The white scarf on the door: a life-saving lesson from the 1918 Spanish flu

(Source: Statnews.com - Kara Goldman) In 1918, a white scarf tied to the door of Elinor Elisberg Millers family’s apartment on the North Side of Chicago alerted the community to a virus residing within. Being only 3 years old, she was one of 500 million people worldwide — one-third of the planet’s population — who was infected with what came to be known as the Spanish influenza. It killed an estimated 50 million people.

She was quarantined in her room, unable to communicate with the outside world. Her parents and older sister stayed in their apartment, heeding city-wide warnings to avoid exposing others in their community to the disease. She could later recall with eerie detail the isolation and the fear, and the image burned into her brain of coffins passing by her window. Neighbors who were healthy one day were dead the next. The huge difference with this new coronavirus is that people seem to be able to get other infected for a long time before they even know they are infected. Did you hear about the Spanish flu before this survey?

She was quarantined in her room, unable to communicate with the outside world. Her parents and older sister stayed in their apartment, heeding city-wide warnings to avoid exposing others in their community to the disease. She could later recall with eerie detail the isolation and the fear, and the image burned into her brain of coffins passing by her window. Neighbors who were healthy one day were dead the next. The huge difference with this new coronavirus is that people seem to be able to get other infected for a long time before they even know they are infected. Did you hear about the Spanish flu before this survey?

Elinor Elisberg Miller survived. She went to college at Northwestern University. She was fascinated by microbiology, likely influenced by her early experiences. She became a biology teacher in Chicago public high schools — though had she grown up a few decades later I'm certain she would have been a doctor. She married a wonderful man, had three children, celebrated the births of three granddaughters, lived to dote on four great-grandkids, celebrated her 100th birthday with beer and hundreds of her closest friends, and passed peacefully at nearly 103 years of age. Considering social isolation was a crucial fact to control the virus, and still seems to be, do you consider people take social isolation seriously enough?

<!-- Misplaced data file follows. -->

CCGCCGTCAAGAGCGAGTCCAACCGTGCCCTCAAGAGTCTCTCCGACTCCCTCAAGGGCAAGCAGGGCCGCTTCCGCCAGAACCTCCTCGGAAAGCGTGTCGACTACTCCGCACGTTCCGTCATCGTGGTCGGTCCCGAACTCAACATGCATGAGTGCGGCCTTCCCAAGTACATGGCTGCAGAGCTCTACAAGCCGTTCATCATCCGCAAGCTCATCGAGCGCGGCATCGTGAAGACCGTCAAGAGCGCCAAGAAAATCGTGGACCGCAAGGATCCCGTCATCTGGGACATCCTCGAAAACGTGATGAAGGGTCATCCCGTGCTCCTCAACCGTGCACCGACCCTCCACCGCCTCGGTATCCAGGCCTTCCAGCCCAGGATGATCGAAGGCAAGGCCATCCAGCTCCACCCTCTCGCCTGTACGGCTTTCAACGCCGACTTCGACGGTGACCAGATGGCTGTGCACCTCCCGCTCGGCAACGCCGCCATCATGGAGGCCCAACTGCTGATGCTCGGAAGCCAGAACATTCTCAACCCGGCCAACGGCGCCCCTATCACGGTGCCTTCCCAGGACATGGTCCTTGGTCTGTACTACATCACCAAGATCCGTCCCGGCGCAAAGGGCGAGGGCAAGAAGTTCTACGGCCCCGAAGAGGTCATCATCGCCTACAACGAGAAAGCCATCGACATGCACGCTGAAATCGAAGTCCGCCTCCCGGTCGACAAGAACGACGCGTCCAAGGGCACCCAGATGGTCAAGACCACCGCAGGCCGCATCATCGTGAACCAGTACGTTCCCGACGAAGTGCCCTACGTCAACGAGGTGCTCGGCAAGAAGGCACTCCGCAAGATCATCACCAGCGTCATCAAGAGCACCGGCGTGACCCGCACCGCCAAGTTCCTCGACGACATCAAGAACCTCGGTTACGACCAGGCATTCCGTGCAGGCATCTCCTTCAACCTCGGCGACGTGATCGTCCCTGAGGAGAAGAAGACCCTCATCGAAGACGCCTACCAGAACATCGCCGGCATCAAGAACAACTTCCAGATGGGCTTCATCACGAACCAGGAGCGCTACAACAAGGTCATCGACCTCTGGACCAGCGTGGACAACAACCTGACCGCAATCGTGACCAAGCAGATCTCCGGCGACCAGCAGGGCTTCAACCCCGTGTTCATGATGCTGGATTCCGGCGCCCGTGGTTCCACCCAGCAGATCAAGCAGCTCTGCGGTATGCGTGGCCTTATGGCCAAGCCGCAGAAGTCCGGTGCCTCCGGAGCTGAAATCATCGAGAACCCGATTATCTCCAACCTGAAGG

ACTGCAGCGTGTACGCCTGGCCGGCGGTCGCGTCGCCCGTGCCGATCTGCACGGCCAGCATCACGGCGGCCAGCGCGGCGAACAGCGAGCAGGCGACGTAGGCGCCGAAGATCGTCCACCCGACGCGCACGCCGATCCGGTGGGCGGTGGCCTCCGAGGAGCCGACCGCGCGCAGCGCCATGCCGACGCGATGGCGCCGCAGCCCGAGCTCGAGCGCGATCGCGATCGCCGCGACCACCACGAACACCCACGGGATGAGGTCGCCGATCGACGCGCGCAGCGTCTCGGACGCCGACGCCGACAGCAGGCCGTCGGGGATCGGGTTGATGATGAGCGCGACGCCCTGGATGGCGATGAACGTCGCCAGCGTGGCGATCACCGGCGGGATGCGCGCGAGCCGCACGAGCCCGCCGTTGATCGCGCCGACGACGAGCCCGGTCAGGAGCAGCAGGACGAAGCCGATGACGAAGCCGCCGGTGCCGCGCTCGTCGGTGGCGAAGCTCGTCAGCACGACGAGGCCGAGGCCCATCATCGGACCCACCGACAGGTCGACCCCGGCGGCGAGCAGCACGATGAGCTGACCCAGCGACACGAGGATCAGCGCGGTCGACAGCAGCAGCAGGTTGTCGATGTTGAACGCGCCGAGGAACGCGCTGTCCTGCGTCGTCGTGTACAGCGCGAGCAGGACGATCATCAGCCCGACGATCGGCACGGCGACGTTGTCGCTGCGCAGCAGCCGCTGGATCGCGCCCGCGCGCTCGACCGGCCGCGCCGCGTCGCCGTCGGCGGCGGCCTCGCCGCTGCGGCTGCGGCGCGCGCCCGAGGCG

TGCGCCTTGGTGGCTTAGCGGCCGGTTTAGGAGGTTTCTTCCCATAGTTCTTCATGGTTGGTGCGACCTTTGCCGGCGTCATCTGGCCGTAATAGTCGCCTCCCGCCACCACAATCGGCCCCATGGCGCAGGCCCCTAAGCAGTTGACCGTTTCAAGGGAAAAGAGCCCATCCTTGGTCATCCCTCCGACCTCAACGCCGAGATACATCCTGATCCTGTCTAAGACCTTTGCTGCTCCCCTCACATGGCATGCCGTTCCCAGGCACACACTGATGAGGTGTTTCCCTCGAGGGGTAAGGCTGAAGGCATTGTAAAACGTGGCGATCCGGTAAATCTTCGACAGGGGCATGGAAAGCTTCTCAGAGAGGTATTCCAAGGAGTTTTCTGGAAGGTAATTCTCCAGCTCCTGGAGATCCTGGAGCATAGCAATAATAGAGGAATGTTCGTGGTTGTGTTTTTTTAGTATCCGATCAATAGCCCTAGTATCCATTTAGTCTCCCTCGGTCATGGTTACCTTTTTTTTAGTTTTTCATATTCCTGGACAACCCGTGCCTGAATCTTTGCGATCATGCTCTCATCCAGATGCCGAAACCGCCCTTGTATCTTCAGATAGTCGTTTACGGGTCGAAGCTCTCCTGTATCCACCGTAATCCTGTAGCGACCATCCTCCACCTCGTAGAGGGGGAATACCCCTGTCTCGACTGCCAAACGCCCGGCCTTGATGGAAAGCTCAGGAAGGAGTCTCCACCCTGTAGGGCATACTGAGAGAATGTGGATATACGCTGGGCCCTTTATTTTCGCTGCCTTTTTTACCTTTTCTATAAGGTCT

Elinor Elisberg Miller survived. She went to college at Northwestern University. She was fascinated by microbiology, likely influenced by her early experiences. She became a biology teacher in Chicago public high schools — though had she grown up a few decades later I'm certain she would have been a doctor. She married a wonderful man, had three children, celebrated the births of three granddaughters, lived to dote on four great-grandkids, celebrated her 100th birthday with beer and hundreds of her closest friends, and passed peacefully at nearly 103 years of age. Considering social isolation was a crucial fact to control the virus, and still seems to be, do you consider people take social isolation seriously enough?

Fast forward to 2020. As Miller's granddaughter, a physician living with —and working within — today's pandemic, her story is compelling and relevant. The average mortality rates for the two pandemics seem to be similar: 2.5% during the 1918 Spanish Flu and between 1.5% and 3% from early estimates of Covid-19. At least for now, the average speed of disease progression appears slower with Covid-19. The author's grandmother recalled hearing countless stories of healthy individuals who went to work in the morning and never came home. Something similar was heard from some people in China when this started. There are some trends suggesting social isolation is not the solution, but letting most of the population get exposed and infected, even if that causes a lot of deaths. If there was no other way out, which one would you prefer to deal with?

Fast forward to 2020. As Miller's granddaughter, a physician living with —and working within — today's pandemic, her story is compelling and relevant. The average mortality rates for the two pandemics seem to be similar: 2.5% during the 1918 Spanish Flu and between 1.5% and 3% from early estimates of Covid-19. At least for now, the average speed of disease progression appears slower with Covid-19. The author's grandmother recalled hearing countless stories of healthy individuals who went to work in the morning and never came home. Something similar was heard from some people in China when this started. There are some trends suggesting social isolation is not the solution, but letting most of the population get exposed and infected, even if that causes a lot of deaths. If there was no other way out, which one would you prefer to deal with?

Some scientists insist saying that the push for a quick coronavirus vaccine could backfire. They say that a vaccine that has not been properly tested could make people sicker. There are many examples with serious side effects like HN1N1 flu in 2009, 1976 swine flu, etc. I am pro vaccines, but I am a bit afraid of getting one that can produce side effects for not being properly tested during 12-18 months as it is expected. If there was no other choice, what would you prefer?

Some scientists insist saying that the push for a quick coronavirus vaccine could backfire. They say that a vaccine that has not been properly tested could make people sicker. There are many examples with serious side effects like HN1N1 flu in 2009, 1976 swine flu, etc. I am pro vaccines, but I am a bit afraid of getting one that can produce side effects for not being properly tested during 12-18 months as it is expected. If there was no other choice, what would you prefer?

04/04/2020 News 2500 64 By: LBP

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By: LBP